Bryan Turner, a 32-year-old Vancouver man who died Monday when his parachute failed to open during a BASE jump in Idaho, left instructions for friends more than a year ago to use his death to fight poverty.

Turner was one of a group of daredevils taking turns leaping from the Perrine Bridge into the Snake River Canyon, said Twin Falls County Sheriff's Office spokeswoman Lori Stewart.

He hit the water about 148 metres below the bridge deck, said Stewart.

Friends and people in kayaks pulled him from the water, and he was still breathing when he reached the shore, she said. He died from his injuries after being airlifted to a local hospital.

Left letter in case he died in BASE jump

A friend of Turner's from his time as a student at Carleton University in Ottawa said he wrote a letter to them on Nov. 13, 2013, in case he died BASE jumping.

"Remarkable … doesn't even begin to describe just how extraordinary this person was," said Zahra Aldunia of Toronto

In the letter, he acknowledged the dangers of the sport, but said he was committed to being as "safe as possible in this journey," said Aldunia.

BASE jumping off Perrine Bridge

An unidentified BASE jumper leaps from Idaho's Perrine Bridge into the Snake River 148 metres below. (Chris McNaught/Wikimedia Commons)

"I like getting to know the best parts of me, and understanding the way I react in life-or-death situations," wrote Turner, according to his friend.

He implored those closest to him to continue his work fighting poverty.

"If I die BASE jumping … don't waste time being upset about my dying; be upset about the seven million kids that die every year," he wrote.

While at Carleton, Turner founded the group Students to End Extreme Poverty, which successfully campaigned for students to add a six-dollar levy to their annual student fees to help a village in Africa.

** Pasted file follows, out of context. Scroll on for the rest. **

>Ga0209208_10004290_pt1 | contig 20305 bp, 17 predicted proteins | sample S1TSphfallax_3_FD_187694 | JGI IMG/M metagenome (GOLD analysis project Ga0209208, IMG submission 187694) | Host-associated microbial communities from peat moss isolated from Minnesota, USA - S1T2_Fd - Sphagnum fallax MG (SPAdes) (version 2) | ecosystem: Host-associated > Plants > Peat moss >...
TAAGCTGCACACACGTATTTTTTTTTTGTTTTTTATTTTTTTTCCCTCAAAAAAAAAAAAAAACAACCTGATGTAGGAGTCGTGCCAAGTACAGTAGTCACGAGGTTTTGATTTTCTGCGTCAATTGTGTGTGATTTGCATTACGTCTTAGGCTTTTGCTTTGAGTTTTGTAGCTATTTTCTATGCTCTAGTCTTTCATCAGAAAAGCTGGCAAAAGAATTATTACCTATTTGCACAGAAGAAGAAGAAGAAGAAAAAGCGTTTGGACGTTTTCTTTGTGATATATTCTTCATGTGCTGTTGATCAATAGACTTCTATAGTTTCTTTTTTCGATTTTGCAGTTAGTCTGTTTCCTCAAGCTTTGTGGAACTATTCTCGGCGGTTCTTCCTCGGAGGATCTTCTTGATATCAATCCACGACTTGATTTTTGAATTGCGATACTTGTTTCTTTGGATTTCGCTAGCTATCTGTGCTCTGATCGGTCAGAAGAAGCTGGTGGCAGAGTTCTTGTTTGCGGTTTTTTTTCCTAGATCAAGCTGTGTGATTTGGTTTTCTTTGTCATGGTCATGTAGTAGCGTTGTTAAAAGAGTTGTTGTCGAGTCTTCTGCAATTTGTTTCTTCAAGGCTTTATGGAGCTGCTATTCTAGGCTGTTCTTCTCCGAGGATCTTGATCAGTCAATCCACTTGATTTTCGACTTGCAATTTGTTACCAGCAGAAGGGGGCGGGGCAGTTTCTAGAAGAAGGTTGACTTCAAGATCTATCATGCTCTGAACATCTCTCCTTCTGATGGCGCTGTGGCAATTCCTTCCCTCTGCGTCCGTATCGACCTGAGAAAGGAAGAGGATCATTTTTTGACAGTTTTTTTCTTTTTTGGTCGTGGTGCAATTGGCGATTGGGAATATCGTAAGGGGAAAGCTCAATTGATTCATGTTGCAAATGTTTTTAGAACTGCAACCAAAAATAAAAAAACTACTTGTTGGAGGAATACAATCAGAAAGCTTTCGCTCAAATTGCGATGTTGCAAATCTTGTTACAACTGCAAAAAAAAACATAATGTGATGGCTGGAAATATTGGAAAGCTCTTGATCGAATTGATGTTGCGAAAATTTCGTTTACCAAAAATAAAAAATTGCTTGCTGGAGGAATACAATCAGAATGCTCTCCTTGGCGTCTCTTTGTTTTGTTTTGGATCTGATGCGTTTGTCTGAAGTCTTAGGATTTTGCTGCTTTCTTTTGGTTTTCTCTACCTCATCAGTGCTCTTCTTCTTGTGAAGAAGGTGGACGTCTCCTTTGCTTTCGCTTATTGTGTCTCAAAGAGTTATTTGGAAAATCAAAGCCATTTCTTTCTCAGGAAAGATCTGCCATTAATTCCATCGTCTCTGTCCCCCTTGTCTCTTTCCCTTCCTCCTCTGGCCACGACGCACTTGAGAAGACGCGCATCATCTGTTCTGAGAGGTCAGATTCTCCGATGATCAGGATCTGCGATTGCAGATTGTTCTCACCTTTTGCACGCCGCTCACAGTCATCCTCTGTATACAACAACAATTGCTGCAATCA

"He was the brains behind it all," said Aldunia.

"There were nights where he wouldn't eat, he wouldn't sleep, he wouldn't shower, he would just be completely 100 per cent focused on his goal to make the world a better place."

Aldunia has started a petition called The End of Extreme Poverty by 2030, in Turner's memory.

Popular bridge for BASE jumpers

CBC News spoke to a BASE jumping instructor who was at the bridge yesterday and reviewed a video of Turner's fatal jump.

Tom Aiello said it appeared Turner pulled the cord to release his chute, and the pilot chute deployed, but the main parachute failed to open. It wasn't clear to him why.

The Perrine Bridge is popular for BASE jumping, as it's one of the few structures in the United States where the sport is legal without a permit, said Stewart of the sheriff's office.

"People who BASE jump are enthusiastic about their sport, I believe that they take all precautions, and sometimes things happen, and it's tragic," she said.

About 500 people a year jump from the bridge deck.

The last fatal accident there occurred in 2011, when another jumper's parachute malfunctioned, according to sheriff's records.

BASE jumping is an extreme sport in which skydivers wearing special aerodynamic suits and parachutes jump from cliffs and man-made structures. BASE is an acronym that stands for buildings, antennas, spans and Earth, the various kinds of platforms used by the jumpers.

With files from Dan Burritt, Farrah Merali and Reuters